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  • Liz MacHaffie

Go to Spot for Independence Training





This is one way to build your anxious dog's confidence in being apart from you in the house.


The goal is for your dog to lie on their mat/bed calmly, with intermittent rewards, while you spend longer periods away from them while still in the house. Here's how to do it!


Teach Your Dog to Stand on the Spot


  • Put your mat in plain sight. It should be easy for your dog to get to.

  • Stand 1-2 feet from the mat and put a treat to your dog’s nose.

  • Lure her onto the mat with the treat.

  • As soon as she steps on the mat with all four feet, place a treat at the middle end of the mat every 2 or 3 seconds. (Fast enough she doesn't walk off the mat.)

  • Release your dog with “okay!” as she finishes eating the last treat and start over. Encourage her to come off of the mat before you do your next repetition. (You could throw a reset cookie here!)

  • Repeat until your dog successfully stays on the mat for about 10 seconds at least 3 times in a row.

  • Now, we want to add a verbal cue so that your dog will go to the mat when you request her to. Say “Go to your spot” right before you start luring her onto the mat. When she goes to the mat, reward her as before. Practice until your dog will go to her mat while you cue her from right next to the mat.

  • We also want to add a hand signal! Say “Go to your spot” and then make a big, sweeping point towards her mat (you can have treats in the hand at first, but you want to get them out of there soon!). When she goes to the mat, reward her as before. Practice until your dog will go to her mat while you cue her from right next to her mat.

Teach Your Dog to Lie Down on the Spot


  • If your dog is easily lured into a "down" or knows the cue for "down", great! If your dog has a hard time lying down or doesn't know it yet, you can skip to the next section! (Most dogs will begin to naturally lie down on their mat once they learn they're going to be there for a while.)

  • Cue your dog to go to her spot, then when she gets there, lure her into a “down” before giving the first treat.

  • Place the treats between her front feet. Continue to treat every few seconds just for 2-3 treats, then release your dog with “okay”!

  • Repeat this several times in a row.

  • After several repetitions where your dog is easily lured into a down, cue her to go to her spot and then wait to see if she lies down on her own. If she does, reward her! If she’s having trouble for more than 5 seconds, you can lure her down again.

  • Your goal is to help her be successful at lying down automatically (no lure or command) within a couple seconds of getting to her spot at least 4 out of 5 times.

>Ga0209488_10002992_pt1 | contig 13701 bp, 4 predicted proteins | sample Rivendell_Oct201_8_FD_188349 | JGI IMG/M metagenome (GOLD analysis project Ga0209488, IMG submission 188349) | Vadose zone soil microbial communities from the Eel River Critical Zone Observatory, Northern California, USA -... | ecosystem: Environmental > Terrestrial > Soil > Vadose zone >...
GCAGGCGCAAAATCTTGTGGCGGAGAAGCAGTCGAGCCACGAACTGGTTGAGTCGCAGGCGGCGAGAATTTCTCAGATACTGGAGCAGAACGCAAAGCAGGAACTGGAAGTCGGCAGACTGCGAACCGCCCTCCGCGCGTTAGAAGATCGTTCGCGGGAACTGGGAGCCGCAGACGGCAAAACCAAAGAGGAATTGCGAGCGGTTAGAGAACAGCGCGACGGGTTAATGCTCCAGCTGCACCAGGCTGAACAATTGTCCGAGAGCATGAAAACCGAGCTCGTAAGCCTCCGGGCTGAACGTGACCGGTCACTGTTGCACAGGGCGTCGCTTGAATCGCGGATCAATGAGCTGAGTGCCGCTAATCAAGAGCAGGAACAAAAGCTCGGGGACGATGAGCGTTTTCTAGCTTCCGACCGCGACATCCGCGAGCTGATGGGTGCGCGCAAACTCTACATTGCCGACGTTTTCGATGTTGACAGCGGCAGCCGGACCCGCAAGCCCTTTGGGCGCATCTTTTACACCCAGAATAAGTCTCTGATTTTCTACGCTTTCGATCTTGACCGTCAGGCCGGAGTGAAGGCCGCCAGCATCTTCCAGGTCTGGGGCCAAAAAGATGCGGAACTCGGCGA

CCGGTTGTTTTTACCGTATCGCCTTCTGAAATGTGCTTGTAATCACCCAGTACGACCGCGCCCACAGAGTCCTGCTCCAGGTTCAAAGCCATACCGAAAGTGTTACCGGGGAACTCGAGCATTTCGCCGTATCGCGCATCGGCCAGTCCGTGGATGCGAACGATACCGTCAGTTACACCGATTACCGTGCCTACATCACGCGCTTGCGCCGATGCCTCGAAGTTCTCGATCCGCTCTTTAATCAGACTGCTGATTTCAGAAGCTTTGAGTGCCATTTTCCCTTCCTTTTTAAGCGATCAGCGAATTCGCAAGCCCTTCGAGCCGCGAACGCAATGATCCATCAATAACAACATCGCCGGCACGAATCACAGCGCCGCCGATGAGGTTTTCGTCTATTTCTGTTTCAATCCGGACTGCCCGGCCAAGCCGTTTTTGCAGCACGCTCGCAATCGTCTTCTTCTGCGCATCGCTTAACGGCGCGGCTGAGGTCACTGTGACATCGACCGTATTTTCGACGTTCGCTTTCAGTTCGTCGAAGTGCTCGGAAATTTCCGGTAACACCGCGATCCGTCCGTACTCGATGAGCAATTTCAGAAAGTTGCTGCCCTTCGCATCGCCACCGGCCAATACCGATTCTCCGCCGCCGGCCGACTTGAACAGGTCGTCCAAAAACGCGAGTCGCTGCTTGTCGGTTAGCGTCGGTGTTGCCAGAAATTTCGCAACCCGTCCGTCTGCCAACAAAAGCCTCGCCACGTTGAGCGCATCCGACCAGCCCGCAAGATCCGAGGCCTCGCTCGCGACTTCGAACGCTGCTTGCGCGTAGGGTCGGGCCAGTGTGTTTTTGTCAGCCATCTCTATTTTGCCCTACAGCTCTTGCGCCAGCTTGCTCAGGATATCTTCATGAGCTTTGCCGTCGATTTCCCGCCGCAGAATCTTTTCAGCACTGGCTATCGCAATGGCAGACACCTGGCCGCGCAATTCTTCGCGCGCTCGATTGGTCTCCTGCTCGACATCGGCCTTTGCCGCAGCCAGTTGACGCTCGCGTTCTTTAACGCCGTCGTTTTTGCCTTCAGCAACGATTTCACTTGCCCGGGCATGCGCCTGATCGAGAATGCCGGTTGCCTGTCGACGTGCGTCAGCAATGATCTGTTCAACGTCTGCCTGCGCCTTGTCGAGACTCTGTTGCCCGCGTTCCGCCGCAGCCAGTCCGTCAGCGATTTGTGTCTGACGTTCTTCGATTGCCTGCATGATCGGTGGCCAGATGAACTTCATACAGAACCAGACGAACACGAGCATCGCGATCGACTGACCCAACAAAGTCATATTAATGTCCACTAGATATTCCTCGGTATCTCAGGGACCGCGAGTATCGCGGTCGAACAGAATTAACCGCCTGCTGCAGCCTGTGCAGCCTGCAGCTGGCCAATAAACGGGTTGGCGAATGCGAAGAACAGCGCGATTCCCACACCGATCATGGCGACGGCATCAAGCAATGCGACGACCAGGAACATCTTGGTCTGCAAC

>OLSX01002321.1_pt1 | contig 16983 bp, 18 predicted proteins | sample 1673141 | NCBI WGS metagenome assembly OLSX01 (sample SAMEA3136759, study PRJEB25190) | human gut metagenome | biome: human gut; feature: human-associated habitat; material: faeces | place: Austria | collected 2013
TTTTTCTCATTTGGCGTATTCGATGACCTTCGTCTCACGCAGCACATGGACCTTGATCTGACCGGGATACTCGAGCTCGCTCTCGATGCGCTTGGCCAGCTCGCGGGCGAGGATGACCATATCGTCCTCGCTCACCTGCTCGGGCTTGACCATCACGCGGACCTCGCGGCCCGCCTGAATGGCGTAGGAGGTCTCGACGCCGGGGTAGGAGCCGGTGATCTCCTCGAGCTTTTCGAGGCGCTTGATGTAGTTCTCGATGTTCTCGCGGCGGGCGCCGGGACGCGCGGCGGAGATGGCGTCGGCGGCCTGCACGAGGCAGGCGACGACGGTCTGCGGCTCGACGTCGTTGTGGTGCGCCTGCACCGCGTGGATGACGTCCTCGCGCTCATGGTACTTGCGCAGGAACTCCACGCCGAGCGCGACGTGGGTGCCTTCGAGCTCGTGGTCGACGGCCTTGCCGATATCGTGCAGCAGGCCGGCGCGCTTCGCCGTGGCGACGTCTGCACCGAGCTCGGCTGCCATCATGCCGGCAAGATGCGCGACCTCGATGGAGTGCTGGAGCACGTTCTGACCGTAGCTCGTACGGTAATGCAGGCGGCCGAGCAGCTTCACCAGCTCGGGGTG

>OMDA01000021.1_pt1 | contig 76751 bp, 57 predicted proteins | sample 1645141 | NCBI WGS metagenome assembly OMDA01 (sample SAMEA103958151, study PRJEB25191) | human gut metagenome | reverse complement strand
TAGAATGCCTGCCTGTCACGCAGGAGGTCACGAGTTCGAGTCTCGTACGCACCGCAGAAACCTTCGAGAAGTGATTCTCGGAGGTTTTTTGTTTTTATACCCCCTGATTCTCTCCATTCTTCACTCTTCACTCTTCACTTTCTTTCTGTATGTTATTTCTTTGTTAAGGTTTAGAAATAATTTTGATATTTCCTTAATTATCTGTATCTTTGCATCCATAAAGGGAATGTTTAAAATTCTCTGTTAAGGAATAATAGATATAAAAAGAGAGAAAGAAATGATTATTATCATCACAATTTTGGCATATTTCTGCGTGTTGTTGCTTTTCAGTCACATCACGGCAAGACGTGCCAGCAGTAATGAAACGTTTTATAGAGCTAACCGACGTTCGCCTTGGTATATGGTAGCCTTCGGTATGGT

• Then, she’s ready to learn to lie down for longer!


Add Duration


  • To increase the time your dog stays on the mat, begin waiting longer between treats. You may move to 5 seconds, then 10, and so on. Only increase when she is successful at the difficulty level you are at! If she’s not having much success, make it easier by shortening the time.

  • Remember to let her know she can get up by saying “okay!”. Give her plenty of breaks.

  • Once your dog reaches about 10 seconds between treats, keep increasing your max time, but throw in frequent easy ones! This way, she can’t predict when one is coming! This keeps her motivated and engaged, and allows you to keep bumping up the maximum time she can go between treats. For example, when working on a maximum of 30 seconds, you might treat at 5, 15, 4, 30, 12, and 30 seconds.

  • If your dog gets up from the mat, encourage her to lie down again. When she does, praise but do not give her a treat right away! Count up to the same number of seconds you were requiring before she got up. Otherwise, she will learn that it is faster to get up and lie back down than to stay in position.

  • If she is getting up before succeeding more than 2 or 3 times, make it easier again. When you’re learning, it’s frustrating to get things wrong a bunch of times in a row!

  • Try and work up to 30 seconds between treats for 3 minutes.


Add Distance

  • Here's where we start adding in our dog's ability to feel calm while we're apart! This can be extra challenging for our anxious dogs.

  • You'll teach your dog to stay on her mat while you move away by gradually increasing your distance from the mat between treats.

  • Begin by pivoting away from the mat before returning to treat. As your dog is successful (at least 80% of the time!), continue gradually increasing your distance.

  • This will look almost exactly like teaching your dog a down-stay. See the "distance" section of the stay page for a reminder of how to do this.

  • Watch your dog for signs of stress. You want her to feel nice and calm/happy for this! You may find your anxious dog needs more time to feel comfortable with this than your other dogs.

  • You can also use this for sitting together in the same room! Set your dog's mat up next to your chair to start, then move further away at subsequent sessions.


Tips


  • While training this, be calm around your dog. Minimizing chatter and not giving too much energetic feedback can help them relax.

  • Regular use of your dog's Independence Training can help them be more comfortable and live a happier, less stressful life! Try and make time to do this with your dog a few times a week.

  • When you first begin, keep sessions short and sweet. (Just a minute or two.) As your dog gets comfy, you can extend them to 10 minutes, 20 minutes, or more!

  • Are you not making the progress you'd expect? Let your trainer know and we can help you out!


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